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Torts and Damages Case Digest: US v. Pineda (1918)

G.R. No. L-12858            January 22, 1918
Lessons Applicable: Experts and Professionals (Torts and Damages)

  • Feliciano Santos, having some sick horses, presented a copy of a prescription obtained from Dr. Richardson, and which on other occasions Santos had given to his horses with good results, at Pineda's drug store for filling. (Santiago Pineda, the defendant, is a registered pharmacist)
  • Under the supervision of Pineda, the prescription was prepared and returned to Santos in the form of 6 papers marked Botica Pineda
    • Santos, under the belief that he had purchased the potassium chlorate which he had asked for, put two of the packages in water the doses to two of his sick horses. 
    • Another package was mixed with water for another horse, but was not used. The two horses, to which had been given the preparation, died shortly afterwards. 
    • Santos, thereupon, took the three remaining packages to the Bureau of Science for examination. Drs. Peña and Darjuan, of the Bureau of Science, on analysis found that the packages contained not potassium chlorate but barium chlorate. 
    • At the instance of Santos, the two chemists also went to the drug store of the defendant and bought potassium chlorate, which when analyzed was found to be barium chlorate. (Barium chlorate, it should be noted, is a poison; potassium chlorate is not.) 
    • Dr. Buencamino, a veterinarian, performed an autopsy on the horses, and found that death was the result of poisoning
    • RTC: held Pineda liable
ISSUE: W/N Pineda should be liable for negligence

HELD: YES. The judgment of the lower court, sentencing the defendant to pay a fine of P100, with subsidiary imprisonment in case of insolvency, and to pay the costs, is affirmed with the cost of this instance against the appellant, without prejudice to any civil action which may be instituted
  • Every pharmacist shall be responsible for the quality of all drugs, chemicals, medicines, and poisons he may sell or keep for sale; and it shall be unlawful for any person whomsoever to manufacture, prepare, sell, or administer any prescription, drug, chemical, medicine, or poison under any fraudulent name, direction, or pretense, or to adulterate any drug, chemical, medicine, or poison so used, sold or offered for sale. Any drug, chemical, medicine, or poison shall be held to be adulterated or deteriorated within the meaning of this section if it differs from the standard of quality or purity given in the United States Pharmacopoeia.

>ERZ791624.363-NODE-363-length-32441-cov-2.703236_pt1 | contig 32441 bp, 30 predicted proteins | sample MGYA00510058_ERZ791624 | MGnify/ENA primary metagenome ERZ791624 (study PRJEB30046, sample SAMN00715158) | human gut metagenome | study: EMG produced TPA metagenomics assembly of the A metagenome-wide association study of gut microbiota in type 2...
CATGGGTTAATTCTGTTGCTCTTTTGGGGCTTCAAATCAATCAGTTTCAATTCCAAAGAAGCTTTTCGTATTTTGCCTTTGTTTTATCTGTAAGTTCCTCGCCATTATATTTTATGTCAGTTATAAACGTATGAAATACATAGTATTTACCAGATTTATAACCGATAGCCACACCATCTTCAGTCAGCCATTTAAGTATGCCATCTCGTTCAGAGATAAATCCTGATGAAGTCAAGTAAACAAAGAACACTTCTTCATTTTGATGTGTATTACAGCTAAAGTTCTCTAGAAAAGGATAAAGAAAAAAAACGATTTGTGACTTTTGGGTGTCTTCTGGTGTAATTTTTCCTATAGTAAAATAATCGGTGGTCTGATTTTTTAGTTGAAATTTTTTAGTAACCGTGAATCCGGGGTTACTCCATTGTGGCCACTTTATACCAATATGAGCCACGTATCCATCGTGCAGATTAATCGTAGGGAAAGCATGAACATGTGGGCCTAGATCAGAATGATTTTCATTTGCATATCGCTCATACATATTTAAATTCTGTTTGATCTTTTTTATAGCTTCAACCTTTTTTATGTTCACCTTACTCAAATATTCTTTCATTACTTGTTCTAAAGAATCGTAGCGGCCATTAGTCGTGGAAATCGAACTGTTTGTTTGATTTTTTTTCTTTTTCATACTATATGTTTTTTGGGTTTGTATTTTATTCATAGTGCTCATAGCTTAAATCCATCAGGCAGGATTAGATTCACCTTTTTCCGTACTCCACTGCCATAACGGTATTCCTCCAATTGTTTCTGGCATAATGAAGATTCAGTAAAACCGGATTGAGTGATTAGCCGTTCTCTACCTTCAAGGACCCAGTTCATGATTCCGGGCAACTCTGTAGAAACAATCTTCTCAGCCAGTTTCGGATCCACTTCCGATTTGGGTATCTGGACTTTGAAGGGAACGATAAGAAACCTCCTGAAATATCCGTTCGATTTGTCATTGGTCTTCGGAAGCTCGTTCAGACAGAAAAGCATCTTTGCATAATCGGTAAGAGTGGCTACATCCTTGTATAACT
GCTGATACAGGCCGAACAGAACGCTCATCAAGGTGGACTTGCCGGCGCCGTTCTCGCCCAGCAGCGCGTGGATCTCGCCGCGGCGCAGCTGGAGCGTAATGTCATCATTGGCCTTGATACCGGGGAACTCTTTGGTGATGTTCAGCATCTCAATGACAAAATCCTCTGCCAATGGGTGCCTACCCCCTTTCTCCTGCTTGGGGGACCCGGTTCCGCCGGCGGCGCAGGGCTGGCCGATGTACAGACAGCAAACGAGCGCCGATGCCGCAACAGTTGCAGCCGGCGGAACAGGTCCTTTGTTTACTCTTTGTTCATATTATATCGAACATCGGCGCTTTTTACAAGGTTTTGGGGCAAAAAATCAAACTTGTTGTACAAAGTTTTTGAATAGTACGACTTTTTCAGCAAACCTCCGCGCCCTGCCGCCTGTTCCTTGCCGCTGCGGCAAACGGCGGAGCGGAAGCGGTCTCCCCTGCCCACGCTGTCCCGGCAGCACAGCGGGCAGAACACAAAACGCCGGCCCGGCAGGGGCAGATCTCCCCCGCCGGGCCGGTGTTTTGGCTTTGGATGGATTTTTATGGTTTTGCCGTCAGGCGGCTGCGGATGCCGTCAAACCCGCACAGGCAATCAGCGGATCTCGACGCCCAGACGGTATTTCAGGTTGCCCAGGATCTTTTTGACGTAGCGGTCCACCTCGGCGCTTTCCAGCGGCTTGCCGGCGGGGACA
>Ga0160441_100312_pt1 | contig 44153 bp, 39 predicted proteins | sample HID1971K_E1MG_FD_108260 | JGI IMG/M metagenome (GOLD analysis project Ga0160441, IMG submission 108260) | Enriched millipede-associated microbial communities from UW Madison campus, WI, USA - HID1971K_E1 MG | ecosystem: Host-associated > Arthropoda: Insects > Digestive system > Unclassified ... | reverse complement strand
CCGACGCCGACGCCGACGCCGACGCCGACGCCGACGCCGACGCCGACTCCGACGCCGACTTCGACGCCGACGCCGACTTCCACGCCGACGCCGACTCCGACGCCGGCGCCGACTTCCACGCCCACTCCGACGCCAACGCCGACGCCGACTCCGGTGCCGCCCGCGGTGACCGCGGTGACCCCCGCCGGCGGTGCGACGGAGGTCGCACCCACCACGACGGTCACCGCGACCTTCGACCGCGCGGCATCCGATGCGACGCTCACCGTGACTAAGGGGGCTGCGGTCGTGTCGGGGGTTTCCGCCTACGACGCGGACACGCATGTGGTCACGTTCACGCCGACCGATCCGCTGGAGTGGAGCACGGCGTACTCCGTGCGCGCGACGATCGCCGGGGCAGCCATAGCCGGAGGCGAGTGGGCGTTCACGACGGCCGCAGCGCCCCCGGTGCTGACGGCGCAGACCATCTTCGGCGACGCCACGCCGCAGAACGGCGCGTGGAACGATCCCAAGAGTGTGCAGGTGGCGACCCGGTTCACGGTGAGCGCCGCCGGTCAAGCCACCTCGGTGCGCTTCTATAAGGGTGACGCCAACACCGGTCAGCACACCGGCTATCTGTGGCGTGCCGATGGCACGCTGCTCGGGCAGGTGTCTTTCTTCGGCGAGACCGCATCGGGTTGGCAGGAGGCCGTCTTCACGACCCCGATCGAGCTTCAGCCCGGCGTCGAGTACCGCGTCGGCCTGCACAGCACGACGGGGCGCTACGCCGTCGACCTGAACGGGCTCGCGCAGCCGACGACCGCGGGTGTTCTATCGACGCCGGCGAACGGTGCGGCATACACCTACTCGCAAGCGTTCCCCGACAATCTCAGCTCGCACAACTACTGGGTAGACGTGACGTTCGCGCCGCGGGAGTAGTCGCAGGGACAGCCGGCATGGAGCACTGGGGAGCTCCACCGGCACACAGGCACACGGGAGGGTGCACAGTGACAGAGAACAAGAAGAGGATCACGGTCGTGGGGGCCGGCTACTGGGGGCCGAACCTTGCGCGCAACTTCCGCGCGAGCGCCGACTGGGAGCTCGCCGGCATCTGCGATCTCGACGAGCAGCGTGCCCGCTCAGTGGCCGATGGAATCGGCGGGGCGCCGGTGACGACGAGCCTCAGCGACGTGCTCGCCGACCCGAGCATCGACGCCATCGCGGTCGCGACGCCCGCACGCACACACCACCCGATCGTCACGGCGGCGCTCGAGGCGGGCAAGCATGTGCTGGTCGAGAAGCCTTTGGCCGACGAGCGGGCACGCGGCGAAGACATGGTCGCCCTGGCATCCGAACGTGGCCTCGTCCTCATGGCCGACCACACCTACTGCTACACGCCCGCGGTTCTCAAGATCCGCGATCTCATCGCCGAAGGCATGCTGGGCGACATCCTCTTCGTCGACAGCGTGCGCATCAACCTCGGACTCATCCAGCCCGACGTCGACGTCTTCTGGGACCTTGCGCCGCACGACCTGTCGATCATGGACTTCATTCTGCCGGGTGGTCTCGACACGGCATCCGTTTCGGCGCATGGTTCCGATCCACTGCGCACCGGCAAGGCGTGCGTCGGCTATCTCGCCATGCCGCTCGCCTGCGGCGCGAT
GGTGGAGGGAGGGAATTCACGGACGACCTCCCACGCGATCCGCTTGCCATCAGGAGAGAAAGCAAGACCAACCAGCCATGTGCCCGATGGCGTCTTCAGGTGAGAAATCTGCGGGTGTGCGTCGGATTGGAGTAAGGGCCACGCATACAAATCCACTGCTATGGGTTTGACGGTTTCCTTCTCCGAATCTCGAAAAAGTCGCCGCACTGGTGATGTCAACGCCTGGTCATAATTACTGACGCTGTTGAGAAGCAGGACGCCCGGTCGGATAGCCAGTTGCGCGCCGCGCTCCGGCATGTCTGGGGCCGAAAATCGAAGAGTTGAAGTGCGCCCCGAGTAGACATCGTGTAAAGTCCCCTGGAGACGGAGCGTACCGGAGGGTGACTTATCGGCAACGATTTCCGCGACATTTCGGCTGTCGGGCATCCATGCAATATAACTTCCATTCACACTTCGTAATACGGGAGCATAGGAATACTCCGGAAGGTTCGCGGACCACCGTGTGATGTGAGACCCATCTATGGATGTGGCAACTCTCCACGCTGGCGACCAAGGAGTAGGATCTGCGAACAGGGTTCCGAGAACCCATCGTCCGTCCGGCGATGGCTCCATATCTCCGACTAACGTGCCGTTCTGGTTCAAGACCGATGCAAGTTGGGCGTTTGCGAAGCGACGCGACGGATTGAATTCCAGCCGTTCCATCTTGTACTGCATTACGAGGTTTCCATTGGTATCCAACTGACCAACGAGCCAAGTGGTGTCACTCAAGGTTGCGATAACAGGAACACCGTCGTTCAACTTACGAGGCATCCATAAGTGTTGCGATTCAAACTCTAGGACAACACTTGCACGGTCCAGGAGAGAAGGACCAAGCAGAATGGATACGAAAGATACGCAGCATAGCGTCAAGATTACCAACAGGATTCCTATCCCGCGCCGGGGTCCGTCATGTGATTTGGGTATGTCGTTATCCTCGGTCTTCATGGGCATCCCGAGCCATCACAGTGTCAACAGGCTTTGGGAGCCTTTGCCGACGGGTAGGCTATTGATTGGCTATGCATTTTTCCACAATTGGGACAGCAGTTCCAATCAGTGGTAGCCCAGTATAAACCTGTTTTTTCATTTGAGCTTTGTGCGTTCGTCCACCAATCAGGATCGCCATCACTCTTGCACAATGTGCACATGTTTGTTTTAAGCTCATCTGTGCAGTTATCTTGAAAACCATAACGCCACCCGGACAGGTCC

• The same section of the Pharmacy Law also contains the following penal provision: "Any person violating the provisions of this Act shall, upon conviction, be punished by a fine of not more than five hundred dollar." The Administrative Code, section 2676, changes the penalty somewhat by providing that: Any person engaging in the practice of pharmacy in the Philippine Islands contrary to any provision of the Pharmacy Law or violating any provisions of said law for which no specific penalty s provided shall, for each offense, be punished by a fine not to exceed two hundred pesos, or by imprisonment for not more than ninety days, or both, in the discretion of the court.
  • As a pharmacist, he is made responsible for the quality of all drugs and poisons which he sells. And finally it is provided that it shall be unlawful for him to sell any drug or poison under any "fraudulent name." It is the one word "fraudulent" which has given the court trouble. What did the Legislature intend to convey by this restrictive adjective?
  • Were we to adhere to the technical definition of fraud, which the appellant vigorously insists upon, it would be difficult, if not impossible, to convict any druggist of a violation of the law. The prosecution would have to prove to a reasonable degree of certainty that the druggist made a material representation; that it was false; that when he made it he knew that it was false or made it recklessly without any knowledge of its truth and as positive assertion; that he made it with the intention that it should be acted upon by the purchaser; that the purchaser acted in reliance upon it, and that the purchased thereby suffered injury.
  • Under one conception, and it should not be forgotten that the case we consider are civil in nature, the question of negligence or ignorance is irrelevant. The druggist is responsible as an absolute guarantor of what he sells.  Instead of caveat emptor, it should be caveat venditor